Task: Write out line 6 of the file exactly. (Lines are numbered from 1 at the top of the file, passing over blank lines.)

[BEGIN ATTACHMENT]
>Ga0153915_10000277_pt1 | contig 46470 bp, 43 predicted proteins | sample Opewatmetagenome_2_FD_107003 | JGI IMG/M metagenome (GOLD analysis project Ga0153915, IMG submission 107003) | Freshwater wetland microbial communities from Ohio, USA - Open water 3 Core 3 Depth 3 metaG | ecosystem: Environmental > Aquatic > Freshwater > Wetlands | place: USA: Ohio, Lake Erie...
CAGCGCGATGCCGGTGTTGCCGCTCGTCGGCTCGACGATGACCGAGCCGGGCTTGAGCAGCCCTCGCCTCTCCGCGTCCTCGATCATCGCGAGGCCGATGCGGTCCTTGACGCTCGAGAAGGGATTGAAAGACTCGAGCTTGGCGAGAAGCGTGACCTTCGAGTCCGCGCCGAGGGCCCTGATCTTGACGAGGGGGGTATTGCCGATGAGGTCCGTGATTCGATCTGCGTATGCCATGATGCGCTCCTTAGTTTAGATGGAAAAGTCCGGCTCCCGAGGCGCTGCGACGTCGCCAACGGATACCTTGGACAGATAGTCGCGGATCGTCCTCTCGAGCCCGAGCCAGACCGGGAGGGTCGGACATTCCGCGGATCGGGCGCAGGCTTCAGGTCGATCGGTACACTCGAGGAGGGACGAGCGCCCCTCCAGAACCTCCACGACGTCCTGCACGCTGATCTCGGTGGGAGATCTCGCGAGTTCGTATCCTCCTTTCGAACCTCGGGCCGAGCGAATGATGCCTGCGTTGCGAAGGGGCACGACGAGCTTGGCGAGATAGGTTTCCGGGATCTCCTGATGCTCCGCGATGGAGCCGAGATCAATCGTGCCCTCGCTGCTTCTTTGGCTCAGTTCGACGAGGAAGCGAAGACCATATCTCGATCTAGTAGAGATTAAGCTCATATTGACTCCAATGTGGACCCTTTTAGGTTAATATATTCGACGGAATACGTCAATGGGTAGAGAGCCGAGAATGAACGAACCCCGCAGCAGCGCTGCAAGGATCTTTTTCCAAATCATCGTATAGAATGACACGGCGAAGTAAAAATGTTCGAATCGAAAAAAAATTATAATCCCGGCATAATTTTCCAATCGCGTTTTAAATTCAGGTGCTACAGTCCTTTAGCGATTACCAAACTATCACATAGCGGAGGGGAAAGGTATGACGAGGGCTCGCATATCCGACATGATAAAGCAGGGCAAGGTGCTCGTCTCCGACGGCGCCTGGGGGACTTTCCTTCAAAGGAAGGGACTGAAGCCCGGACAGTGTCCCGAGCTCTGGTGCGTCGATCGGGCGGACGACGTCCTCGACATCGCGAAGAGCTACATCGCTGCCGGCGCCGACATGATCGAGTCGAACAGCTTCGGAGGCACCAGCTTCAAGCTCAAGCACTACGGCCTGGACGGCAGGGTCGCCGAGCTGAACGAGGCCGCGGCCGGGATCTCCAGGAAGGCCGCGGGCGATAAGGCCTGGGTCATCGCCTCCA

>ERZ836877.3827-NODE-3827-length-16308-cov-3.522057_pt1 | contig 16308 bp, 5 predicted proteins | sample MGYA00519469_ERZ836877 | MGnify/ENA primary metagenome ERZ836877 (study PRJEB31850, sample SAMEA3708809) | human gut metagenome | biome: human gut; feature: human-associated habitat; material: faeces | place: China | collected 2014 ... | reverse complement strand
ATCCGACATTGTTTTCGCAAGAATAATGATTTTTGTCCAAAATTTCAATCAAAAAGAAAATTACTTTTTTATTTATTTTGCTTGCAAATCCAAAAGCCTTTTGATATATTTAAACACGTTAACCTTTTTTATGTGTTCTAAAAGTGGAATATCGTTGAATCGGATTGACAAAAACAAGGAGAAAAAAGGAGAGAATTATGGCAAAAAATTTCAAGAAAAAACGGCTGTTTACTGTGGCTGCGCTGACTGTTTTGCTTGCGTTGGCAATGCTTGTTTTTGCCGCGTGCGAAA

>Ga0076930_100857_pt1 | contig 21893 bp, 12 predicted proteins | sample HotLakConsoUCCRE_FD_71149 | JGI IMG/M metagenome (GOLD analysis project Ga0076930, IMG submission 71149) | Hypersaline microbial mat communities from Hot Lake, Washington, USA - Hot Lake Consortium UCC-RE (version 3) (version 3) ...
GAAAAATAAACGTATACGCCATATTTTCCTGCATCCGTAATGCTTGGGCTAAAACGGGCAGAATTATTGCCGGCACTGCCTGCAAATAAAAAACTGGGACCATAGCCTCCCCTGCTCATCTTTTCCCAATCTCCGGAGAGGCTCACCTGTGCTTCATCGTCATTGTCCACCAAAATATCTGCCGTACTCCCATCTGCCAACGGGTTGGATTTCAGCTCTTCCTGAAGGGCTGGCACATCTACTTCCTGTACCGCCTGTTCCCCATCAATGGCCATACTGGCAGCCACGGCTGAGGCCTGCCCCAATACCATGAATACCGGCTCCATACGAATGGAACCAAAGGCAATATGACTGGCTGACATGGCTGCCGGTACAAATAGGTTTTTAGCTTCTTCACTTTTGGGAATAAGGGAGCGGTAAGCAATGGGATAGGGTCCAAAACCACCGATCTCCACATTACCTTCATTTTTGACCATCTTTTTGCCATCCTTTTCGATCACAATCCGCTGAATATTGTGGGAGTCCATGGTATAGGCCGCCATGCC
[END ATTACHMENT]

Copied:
GAAAAATAAACGTATACGCCATATTTTCCTGCATCCGTAATGCTTGGGCTAAAACGGGCAGAATTATTGCCGGCACTGCCTGCAAATAAAAAACTGGGACCATAGCCTCCCCTGCTCATCTTTTCCCAATCTCCGGAGAGGCTCACCTGTGCTTCATCGTCATTGTCCACCAAAATATCTGCCGTACTCCCATCTGCCAACGGGTTGGATTTCAGCTCTTCCTGAAGGGCTGGCACATCTACTTCCTGTACCGCCTGTTCCCCATCAATGGCCATACTGGCAGCCACGGCTGAGGCCTGCCCCAATACCATGAATACCGGCTCCATACGAATGGAACCAAAGGCAATATGACTGGCTGACATGGCTGCCGGTACAAATAGGTTTTTAGCTTCTTCACTTTTGGGAATAAGGGAGCGGTAAGCAATGGGATAGGGTCCAAAACCACCGATCTCCACATTACCTTCATTTTTGACCATCTTTTTGCCATCCTTTTCGATCACAATCCGCTGAATATTGTGGGAGTCCATGGTATAGGCCGCCATGCC